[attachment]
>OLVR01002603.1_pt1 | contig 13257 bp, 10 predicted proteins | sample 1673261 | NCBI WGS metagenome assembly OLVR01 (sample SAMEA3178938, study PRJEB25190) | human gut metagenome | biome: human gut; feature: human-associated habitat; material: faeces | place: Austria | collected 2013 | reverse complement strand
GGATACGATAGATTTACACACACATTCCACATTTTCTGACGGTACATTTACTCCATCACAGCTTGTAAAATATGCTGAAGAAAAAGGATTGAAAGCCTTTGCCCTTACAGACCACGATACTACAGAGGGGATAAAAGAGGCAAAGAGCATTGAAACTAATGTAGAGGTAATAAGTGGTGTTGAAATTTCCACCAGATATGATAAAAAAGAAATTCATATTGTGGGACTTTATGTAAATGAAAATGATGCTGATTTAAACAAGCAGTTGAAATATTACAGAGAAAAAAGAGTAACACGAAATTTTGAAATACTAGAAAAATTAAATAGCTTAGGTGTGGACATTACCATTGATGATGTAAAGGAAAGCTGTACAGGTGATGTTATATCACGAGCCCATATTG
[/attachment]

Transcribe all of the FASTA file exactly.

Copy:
>OLVR01002603.1_pt1 | contig 13257 bp, 10 predicted proteins | sample 1673261 | NCBI WGS metagenome assembly OLVR01 (sample SAMEA3178938, study PRJEB25190) | human gut metagenome | biome: human gut; feature: human-associated habitat; material: faeces | place: Austria | collected 2013 | reverse complement strand
GGATACGATAGATTTACACACACATTCCACATTTTCTGACGGTACATTTACTCCATCACAGCTTGTAAAATATGCTGAAGAAAAAGGATTGAAAGCCTTTGCCCTTACAGACCACGATACTACAGAGGGGATAAAAGAGGCAAAGAGCATTGAAACTAATGTAGAGGTAATAAGTGGTGTTGAAATTTCCACCAGATATGATAAAAAAGAAATTCATATTGTGGGACTTTATGTAAATGAAAATGATGCTGATTTAAACAAGCAGTTGAAATATTACAGAGAAAAAAGAGTAACACGAAATTTTGAAATACTAGAAAAATTAAATAGCTTAGGTGTGGACATTACCATTGATGATGTAAAGGAAAGCTGTACAGGTGATGTTATATCACGAGCCCATATTG